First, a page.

The Monuments Men: Allied Heroes, Nazi Thieves, and the Greatest Treasure Hunt in History
by Robert M. Edsel with Bret Witter
NY: Center Street, 2009
(Click here for to read about the paintings on the book cover.)
Last year, Monuments Men was available as a Kindle Daily Deal for $1.99 so I grabbed a copy, but didn’t read it until this year. I found the book fascinating. What the monuments men did was remarkable, as no army in history had ever been convinced to even attempt to protect artwork and monuments. (And sadly, this has never been done again.) Fortunately, Roosevelt, Eisenhower and Churchill realized that preserving European culture was important. Eisenhower issued an order that buildings designated as monuments could only be destroyed in situations of military necessity, not military convenience.
The monuments men were drawn from the museum and artistic community, and most of them were at least forty. This hits home even more in the movie when we see middle-aged men being recruited into the army. (Of course, many of the actors were far older than the characters they portrayed.) The men worked mostly alone, without a lot of resources. After the D-Day landings, they learned how much art had been looted by the Nazis. So the mission wasn’t just about protecting monuments from further destruction, it was also the greatest treasure hunt in history.
One woman played a huge part: Rose Valland of the Louvre. She was a witness to the Nazi looting, and she risked her life to document what they had stolen and where they were shipping it. Without her help, much of the art might never have been found. I recommend the book unreservedly.
Had I watched the movie first, I might have liked it. I really wanted to like it, but I had read the book first. The movie changed the names of the people involved, which I found confusing and a little disrespectful, and created some composite characters. Some of the incidents in the book were highly dramatized for the film, and other scenes were just made up, no doubt for dramatic effect. Instead of enjoying it, I found myself mumbling things like, “that’s not what happened” and “that’s not the way it happened” etc.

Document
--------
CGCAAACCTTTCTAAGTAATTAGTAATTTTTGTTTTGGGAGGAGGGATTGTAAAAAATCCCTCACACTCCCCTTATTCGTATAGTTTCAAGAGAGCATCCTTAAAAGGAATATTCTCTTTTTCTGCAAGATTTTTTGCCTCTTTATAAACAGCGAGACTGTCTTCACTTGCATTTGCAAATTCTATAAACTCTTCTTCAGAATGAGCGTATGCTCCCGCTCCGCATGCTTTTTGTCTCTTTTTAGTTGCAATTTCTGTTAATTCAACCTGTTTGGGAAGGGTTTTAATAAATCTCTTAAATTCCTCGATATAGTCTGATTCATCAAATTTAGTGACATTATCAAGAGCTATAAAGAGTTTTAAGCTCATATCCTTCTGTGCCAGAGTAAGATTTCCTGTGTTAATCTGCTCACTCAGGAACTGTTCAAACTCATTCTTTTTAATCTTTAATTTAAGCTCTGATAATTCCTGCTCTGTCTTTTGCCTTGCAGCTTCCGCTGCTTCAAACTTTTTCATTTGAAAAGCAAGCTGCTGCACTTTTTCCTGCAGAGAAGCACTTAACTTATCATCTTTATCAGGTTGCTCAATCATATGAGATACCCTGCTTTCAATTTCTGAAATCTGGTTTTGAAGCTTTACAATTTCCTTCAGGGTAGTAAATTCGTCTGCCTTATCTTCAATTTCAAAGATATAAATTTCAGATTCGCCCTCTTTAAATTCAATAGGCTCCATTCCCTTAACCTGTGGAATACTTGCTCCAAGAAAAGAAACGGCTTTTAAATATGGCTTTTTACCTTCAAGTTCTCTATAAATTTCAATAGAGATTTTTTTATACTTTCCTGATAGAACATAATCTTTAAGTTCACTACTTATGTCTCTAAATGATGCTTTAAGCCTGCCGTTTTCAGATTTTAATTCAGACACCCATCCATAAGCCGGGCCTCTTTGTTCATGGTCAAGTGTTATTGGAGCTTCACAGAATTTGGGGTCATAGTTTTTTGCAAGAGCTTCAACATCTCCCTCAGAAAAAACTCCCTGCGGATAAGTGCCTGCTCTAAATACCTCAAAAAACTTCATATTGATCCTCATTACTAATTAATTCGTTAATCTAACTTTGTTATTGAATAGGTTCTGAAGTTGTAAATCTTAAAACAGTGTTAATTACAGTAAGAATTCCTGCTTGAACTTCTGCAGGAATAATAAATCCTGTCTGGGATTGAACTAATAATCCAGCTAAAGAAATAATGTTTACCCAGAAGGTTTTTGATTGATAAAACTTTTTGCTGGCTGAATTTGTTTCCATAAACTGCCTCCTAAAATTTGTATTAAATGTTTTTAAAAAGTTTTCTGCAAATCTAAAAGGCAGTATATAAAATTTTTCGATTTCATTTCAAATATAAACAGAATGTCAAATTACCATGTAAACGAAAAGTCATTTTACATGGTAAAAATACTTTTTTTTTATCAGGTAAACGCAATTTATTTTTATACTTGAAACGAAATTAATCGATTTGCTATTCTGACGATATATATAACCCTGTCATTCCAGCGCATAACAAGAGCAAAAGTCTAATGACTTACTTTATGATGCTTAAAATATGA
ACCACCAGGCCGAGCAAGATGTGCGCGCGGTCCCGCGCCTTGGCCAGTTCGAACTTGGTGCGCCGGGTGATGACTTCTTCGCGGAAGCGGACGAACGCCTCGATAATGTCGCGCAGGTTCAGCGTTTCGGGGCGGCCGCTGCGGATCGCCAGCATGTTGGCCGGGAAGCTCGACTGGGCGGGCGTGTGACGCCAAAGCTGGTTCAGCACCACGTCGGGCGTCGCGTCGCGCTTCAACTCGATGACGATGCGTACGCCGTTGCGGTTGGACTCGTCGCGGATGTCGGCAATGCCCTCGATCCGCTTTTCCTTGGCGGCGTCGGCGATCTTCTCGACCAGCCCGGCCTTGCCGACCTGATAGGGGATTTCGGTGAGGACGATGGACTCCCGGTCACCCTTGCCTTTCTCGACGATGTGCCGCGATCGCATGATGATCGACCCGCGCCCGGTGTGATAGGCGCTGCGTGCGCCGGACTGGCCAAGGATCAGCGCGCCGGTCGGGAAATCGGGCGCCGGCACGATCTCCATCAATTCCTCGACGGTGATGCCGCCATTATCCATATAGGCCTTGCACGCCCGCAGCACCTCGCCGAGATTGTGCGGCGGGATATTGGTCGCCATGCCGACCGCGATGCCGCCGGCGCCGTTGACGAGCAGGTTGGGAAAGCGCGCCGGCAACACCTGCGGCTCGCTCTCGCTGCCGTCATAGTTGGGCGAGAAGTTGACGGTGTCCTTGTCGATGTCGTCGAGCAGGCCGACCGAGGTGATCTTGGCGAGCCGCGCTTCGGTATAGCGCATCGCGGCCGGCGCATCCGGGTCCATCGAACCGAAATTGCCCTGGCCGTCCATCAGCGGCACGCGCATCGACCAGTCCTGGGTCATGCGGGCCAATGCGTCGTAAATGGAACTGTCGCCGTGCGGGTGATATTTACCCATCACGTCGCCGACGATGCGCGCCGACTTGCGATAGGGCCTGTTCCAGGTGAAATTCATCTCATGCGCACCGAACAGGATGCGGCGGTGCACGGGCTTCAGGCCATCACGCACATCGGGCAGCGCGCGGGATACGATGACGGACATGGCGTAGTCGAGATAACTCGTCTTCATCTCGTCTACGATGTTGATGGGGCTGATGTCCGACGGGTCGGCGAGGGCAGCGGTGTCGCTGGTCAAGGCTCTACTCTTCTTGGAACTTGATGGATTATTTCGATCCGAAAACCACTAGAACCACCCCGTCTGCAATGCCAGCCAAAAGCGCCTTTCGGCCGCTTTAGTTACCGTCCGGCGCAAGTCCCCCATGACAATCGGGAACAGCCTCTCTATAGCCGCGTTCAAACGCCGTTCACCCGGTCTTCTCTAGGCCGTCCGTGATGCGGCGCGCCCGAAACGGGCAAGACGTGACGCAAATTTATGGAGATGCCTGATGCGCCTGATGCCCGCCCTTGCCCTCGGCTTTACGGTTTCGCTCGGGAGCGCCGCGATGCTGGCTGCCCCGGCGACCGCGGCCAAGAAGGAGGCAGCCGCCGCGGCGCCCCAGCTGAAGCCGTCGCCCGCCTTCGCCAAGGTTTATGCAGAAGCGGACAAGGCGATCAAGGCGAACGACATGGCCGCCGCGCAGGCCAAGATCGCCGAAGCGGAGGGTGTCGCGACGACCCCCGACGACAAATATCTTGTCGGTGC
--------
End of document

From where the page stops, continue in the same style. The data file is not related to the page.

My advice is: Read the book and skip the movie!
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An interesting post. Thanks for sharing, Linda!
I understand your frustration at seeing the movie after reading the book. It often happens to me, too. I rarely found a movie to be better than the book.
As about what those men did, saving great art monuments, they deserve all our appreciation. I have in mind what is happening now in the Arabic world where the horrible terrorists destroy ancient, valuable monuments.
I know what you mean. I hate what the new barbarians are doing in the Middle East.
I think I’m going to have to get this book! The subject fascinates me, and I watched the movie but felt like it was underdone. The task of the Monuments Men didn’t come off quite as heroic as I imagined it to be. And I don’t really want to leave it at that. 🙂
What they did was heroic. I actually had tears in my eyes by the end of the book.
Excellent review! And thanks for the warning re: the movie. I haven’t seen it yet, but now I’ll definitely skip it and stick to the book. Such a fascinating story and moment in history. Thanks for the review!
Glad you found it useful, Rob.
Great review of a very interesting time in history! And thanks for the advice re the movie. I’d enjoy this book. I think my second son would as well, and he has a birthday coming up. Thank you!